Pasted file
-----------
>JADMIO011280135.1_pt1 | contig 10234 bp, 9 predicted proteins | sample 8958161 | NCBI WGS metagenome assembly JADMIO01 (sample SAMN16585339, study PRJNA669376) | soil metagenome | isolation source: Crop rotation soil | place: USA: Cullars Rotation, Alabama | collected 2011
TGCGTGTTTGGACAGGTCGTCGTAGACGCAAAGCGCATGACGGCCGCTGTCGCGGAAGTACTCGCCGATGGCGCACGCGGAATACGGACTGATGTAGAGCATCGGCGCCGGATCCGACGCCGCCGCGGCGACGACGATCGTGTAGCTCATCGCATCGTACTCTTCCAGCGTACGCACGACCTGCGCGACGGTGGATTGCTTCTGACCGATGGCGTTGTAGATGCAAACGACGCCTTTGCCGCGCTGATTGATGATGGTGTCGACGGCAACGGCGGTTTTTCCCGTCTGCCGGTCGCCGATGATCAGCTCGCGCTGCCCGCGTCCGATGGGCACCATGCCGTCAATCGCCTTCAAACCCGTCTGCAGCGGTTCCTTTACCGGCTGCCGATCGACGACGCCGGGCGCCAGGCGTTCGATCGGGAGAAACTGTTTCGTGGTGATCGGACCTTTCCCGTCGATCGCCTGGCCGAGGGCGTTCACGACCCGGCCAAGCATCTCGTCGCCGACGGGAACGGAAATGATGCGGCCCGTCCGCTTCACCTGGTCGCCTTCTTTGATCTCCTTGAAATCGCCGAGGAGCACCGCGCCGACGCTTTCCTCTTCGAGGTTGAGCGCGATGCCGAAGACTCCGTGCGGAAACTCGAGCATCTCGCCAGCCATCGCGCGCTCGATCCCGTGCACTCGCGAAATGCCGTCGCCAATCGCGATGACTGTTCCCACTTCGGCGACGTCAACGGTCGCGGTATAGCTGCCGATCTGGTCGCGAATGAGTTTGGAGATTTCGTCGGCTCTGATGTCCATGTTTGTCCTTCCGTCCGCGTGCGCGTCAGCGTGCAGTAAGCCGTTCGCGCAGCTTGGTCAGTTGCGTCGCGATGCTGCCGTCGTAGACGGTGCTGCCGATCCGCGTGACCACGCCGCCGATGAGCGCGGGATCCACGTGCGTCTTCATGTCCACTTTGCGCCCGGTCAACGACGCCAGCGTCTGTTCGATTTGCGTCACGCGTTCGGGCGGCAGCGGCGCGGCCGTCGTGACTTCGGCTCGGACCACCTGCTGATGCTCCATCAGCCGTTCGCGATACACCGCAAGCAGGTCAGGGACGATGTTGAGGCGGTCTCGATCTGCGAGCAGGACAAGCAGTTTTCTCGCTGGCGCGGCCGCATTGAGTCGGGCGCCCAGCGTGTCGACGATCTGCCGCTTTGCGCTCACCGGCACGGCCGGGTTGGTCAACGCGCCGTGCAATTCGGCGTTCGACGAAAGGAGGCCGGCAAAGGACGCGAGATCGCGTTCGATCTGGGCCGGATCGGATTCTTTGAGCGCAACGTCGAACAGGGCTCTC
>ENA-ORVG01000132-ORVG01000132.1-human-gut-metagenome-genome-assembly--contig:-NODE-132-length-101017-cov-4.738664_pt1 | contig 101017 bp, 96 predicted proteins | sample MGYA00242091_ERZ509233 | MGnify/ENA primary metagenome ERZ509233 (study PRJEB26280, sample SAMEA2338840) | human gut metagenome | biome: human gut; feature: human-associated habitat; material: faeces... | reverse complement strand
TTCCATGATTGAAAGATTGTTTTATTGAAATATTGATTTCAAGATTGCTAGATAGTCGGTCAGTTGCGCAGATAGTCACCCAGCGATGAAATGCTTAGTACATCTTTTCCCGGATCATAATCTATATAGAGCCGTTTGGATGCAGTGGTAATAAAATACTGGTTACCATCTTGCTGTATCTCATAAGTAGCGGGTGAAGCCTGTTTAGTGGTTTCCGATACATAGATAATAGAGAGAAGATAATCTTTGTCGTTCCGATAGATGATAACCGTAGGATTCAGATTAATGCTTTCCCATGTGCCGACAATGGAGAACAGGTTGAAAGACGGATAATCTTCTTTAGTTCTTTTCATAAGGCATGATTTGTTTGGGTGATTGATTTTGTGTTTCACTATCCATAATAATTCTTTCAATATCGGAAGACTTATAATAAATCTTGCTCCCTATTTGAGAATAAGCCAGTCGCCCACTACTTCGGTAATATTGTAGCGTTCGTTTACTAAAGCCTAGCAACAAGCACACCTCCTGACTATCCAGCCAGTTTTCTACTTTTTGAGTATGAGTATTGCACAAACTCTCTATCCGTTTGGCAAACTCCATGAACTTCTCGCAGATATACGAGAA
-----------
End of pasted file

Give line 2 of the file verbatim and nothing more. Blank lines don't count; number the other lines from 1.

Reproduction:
TGCGTGTTTGGACAGGTCGTCGTAGACGCAAAGCGCATGACGGCCGCTGTCGCGGAAGTACTCGCCGATGGCGCACGCGGAATACGGACTGATGTAGAGCATCGGCGCCGGATCCGACGCCGCCGCGGCGACGACGATCGTGTAGCTCATCGCATCGTACTCTTCCAGCGTACGCACGACCTGCGCGACGGTGGATTGCTTCTGACCGATGGCGTTGTAGATGCAAACGACGCCTTTGCCGCGCTGATTGATGATGGTGTCGACGGCAACGGCGGTTTTTCCCGTCTGCCGGTCGCCGATGATCAGCTCGCGCTGCCCGCGTCCGATGGGCACCATGCCGTCAATCGCCTTCAAACCCGTCTGCAGCGGTTCCTTTACCGGCTGCCGATCGACGACGCCGGGCGCCAGGCGTTCGATCGGGAGAAACTGTTTCGTGGTGATCGGACCTTTCCCGTCGATCGCCTGGCCGAGGGCGTTCACGACCCGGCCAAGCATCTCGTCGCCGACGGGAACGGAAATGATGCGGCCCGTCCGCTTCACCTGGTCGCCTTCTTTGATCTCCTTGAAATCGCCGAGGAGCACCGCGCCGACGCTTTCCTCTTCGAGGTTGAGCGCGATGCCGAAGACTCCGTGCGGAAACTCGAGCATCTCGCCAGCCATCGCGCGCTCGATCCCGTGCACTCGCGAAATGCCGTCGCCAATCGCGATGACTGTTCCCACTTCGGCGACGTCAACGGTCGCGGTATAGCTGCCGATCTGGTCGCGAATGAGTTTGGAGATTTCGTCGGCTCTGATGTCCATGTTTGTCCTTCCGTCCGCGTGCGCGTCAGCGTGCAGTAAGCCGTTCGCGCAGCTTGGTCAGTTGCGTCGCGATGCTGCCGTCGTAGACGGTGCTGCCGATCCGCGTGACCACGCCGCCGATGAGCGCGGGATCCACGTGCGTCTTCATGTCCACTTTGCGCCCGGTCAACGACGCCAGCGTCTGTTCGATTTGCGTCACGCGTTCGGGCGGCAGCGGCGCGGCCGTCGTGACTTCGGCTCGGACCACCTGCTGATGCTCCATCAGCCGTTCGCGATACACCGCAAGCAGGTCAGGGACGATGTTGAGGCGGTCTCGATCTGCGAGCAGGACAAGCAGTTTTCTCGCTGGCGCGGCCGCATTGAGTCGGGCGCCCAGCGTGTCGACGATCTGCCGCTTTGCGCTCACCGGCACGGCCGGGTTGGTCAACGCGCCGTGCAATTCGGCGTTCGACGAAAGGAGGCCGGCAAAGGACGCGAGATCGCGTTCGATCTGGGCCGGATCGGATTCTTTGAGCGCAACGTCGAACAGGGCTCTC